Does game programming use the method of

1) using time as the main controller to let objects interact with each other, so each step, let 1 object send messages to N objects, and the second object to any number of objects, and 3rd, 4th, until all objects done, and that's it, and display the results on screen (or think of it as just a loop that always repeat, with each iteration considered "a tick in time") (so object 1 call object 2's method, and object 2 cannot call other object's method immediately? otherwise, there can be infinite loop like (2) below. but how do you implement: "cannot call other objects until next time?" )


2) let the objects freely call other objects' methods (send messages to them), with no "Time" concept like the above

Are they both feasible solutions? But what if in (2), you have stones in a circular tube, and stone 1 pushes stone 2, and 2 pushes 3, and so forth, until stone N pushes stone 1 again, then the program will go into infinite loop and not able to do anything else (say if the program is a single process, single thread)

  • \$\begingroup\$ Both are probably used. Are you asking which one is 'better', for some value of better? \$\endgroup\$ Apr 3, 2011 at 16:02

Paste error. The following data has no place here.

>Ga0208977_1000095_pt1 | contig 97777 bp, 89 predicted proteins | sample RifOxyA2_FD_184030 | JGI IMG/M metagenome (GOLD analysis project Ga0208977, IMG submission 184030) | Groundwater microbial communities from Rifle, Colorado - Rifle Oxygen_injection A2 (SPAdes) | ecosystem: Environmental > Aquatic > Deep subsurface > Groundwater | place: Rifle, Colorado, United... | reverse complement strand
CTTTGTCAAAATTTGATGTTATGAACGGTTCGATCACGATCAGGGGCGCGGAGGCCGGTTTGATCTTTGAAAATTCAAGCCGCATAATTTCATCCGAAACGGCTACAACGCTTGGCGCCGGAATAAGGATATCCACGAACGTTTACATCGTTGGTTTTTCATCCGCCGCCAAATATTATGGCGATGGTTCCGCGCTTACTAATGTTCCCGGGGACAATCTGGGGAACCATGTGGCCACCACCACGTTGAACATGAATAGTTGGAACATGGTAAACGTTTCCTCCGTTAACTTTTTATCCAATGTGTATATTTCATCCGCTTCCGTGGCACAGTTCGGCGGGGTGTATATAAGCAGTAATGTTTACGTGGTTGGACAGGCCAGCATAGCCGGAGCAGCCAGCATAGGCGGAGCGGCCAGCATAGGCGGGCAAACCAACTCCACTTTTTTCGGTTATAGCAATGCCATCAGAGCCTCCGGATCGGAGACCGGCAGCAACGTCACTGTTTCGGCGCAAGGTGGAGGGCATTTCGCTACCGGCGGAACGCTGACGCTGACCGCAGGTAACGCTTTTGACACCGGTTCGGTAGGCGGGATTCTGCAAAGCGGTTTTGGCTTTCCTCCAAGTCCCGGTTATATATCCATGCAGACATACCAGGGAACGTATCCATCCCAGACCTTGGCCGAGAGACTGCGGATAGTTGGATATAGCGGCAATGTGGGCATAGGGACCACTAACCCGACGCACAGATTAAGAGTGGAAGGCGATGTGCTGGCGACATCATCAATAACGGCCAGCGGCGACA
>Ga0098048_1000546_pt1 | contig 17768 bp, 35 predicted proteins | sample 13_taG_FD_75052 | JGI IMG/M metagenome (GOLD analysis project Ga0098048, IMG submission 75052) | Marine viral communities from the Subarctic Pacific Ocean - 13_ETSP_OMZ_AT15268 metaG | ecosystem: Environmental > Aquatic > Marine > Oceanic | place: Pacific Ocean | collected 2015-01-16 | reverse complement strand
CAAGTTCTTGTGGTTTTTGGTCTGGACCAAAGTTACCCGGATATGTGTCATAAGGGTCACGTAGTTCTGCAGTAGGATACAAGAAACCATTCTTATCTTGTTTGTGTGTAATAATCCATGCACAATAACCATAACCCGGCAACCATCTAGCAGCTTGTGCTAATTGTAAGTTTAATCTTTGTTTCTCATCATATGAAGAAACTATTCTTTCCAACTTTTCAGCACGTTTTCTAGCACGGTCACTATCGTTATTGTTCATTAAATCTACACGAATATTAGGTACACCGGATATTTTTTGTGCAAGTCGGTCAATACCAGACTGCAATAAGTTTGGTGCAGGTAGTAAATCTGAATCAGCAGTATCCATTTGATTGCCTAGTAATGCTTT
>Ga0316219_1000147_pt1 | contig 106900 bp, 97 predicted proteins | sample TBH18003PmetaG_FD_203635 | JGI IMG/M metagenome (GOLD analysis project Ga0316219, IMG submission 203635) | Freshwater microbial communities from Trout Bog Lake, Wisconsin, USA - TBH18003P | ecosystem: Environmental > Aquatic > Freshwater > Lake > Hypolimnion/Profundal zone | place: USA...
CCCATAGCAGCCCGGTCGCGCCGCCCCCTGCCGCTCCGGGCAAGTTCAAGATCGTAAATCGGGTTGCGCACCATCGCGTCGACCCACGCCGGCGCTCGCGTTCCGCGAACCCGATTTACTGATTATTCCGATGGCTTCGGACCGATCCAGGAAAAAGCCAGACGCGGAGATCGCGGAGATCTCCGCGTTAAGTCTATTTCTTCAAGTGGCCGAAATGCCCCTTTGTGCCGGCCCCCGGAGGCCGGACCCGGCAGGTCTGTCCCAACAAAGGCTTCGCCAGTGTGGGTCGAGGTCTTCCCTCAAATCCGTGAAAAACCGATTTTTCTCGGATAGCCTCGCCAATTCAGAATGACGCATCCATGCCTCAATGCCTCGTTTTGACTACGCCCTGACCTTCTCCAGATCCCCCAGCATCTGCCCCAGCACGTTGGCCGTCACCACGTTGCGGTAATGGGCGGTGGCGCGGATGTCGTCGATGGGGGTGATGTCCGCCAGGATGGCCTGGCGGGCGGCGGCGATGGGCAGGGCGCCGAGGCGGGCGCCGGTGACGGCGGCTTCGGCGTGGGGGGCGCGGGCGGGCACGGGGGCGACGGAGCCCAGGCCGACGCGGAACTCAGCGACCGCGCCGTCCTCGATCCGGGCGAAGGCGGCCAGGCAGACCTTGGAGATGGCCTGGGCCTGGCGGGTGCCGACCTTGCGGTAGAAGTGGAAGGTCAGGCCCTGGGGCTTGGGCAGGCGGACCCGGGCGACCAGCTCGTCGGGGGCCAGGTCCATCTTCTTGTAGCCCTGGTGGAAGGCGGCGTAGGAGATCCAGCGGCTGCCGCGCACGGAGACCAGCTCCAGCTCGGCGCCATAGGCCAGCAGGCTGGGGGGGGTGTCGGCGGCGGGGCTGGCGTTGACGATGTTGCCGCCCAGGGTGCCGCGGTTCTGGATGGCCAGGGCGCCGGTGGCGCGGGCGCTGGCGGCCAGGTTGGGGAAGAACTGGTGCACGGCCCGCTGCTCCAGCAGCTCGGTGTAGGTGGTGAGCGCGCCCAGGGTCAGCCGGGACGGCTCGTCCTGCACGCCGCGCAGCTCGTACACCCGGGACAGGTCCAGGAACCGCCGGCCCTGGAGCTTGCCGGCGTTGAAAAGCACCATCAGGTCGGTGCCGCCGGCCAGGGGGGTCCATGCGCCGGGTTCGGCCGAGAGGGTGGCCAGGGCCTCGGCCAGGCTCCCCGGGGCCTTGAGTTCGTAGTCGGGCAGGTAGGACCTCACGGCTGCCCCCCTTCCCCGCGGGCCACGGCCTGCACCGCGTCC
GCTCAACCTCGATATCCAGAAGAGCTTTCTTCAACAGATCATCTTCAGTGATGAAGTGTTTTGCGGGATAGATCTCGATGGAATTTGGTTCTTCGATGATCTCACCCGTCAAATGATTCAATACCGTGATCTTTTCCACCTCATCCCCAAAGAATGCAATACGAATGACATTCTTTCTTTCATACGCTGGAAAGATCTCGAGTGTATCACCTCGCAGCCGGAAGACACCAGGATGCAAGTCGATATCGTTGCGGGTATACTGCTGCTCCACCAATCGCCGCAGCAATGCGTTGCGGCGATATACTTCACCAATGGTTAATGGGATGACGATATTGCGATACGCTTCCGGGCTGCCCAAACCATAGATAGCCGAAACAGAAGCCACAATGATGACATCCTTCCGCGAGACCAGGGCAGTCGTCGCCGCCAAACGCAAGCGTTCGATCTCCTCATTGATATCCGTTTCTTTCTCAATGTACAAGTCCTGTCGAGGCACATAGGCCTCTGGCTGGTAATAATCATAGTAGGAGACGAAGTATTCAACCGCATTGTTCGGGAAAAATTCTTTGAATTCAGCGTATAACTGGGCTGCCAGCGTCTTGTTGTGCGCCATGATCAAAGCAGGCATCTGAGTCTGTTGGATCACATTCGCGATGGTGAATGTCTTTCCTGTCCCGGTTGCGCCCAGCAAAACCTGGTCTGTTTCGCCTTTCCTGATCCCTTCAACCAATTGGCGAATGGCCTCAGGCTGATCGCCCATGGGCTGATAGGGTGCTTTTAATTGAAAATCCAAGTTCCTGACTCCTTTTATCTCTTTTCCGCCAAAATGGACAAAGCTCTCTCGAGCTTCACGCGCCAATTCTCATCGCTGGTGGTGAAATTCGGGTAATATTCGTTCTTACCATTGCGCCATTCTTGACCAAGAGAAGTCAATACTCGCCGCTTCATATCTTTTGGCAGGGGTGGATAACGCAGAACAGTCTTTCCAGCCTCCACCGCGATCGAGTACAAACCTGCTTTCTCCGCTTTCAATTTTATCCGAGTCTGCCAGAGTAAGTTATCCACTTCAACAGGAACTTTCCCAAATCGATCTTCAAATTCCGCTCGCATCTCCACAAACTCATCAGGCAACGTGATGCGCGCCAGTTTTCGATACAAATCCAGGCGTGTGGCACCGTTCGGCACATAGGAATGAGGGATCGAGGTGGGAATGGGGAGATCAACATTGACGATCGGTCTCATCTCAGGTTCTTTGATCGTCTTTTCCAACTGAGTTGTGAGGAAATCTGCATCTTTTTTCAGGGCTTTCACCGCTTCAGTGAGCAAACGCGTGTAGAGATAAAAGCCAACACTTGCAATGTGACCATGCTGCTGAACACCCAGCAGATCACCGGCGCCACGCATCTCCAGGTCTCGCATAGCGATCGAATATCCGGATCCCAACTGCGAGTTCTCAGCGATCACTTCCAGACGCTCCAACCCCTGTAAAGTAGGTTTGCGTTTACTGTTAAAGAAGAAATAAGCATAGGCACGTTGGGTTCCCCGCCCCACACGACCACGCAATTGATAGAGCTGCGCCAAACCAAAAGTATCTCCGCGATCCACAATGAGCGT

• \$\begingroup\$ yeah, which one better, and how to prevent infinite loop \$\endgroup\$ Apr 3, 2011 at 16:04

1 Answer 1


Usually you have some separate class that does things like collision detection (collision-solver). So instead of Object A sending a "collide" message to Object B, you have a class that holds a list of all Objects. In one step (or update), the class checks collision for all objects in that list and stops when all objects have been checked.

With this setup it can still happen that if you move an object out of the way due to a collision, it will still collide with another object. To resolve this issue you can iterate the collision-solver several times within one update loop. As long as you have a specialized class that does this, the number of iterations can easily be controlled and infinite loops can be avoided.

  • \$\begingroup\$ hm, can it be Object class having collision detection so a basket ball, grass, tree, all inherit from the Object class and have this capability? This may feel more object oriented as in the real world, atoms repel themselves, not by another class. \$\endgroup\$ Apr 3, 2011 at 16:25
  • 2
    \$\begingroup\$ While it might feel more natural to let every object handle its collision by itself it's probably not very efficient. Your objects need to be able to query the world somehow and they probably need some helper-class(es) to do that too. That means you'll have some data-structure that will allow you to query the world and you can use that for collision detection and other stuff just as well. \$\endgroup\$
    – bummzack
    Apr 3, 2011 at 16:35

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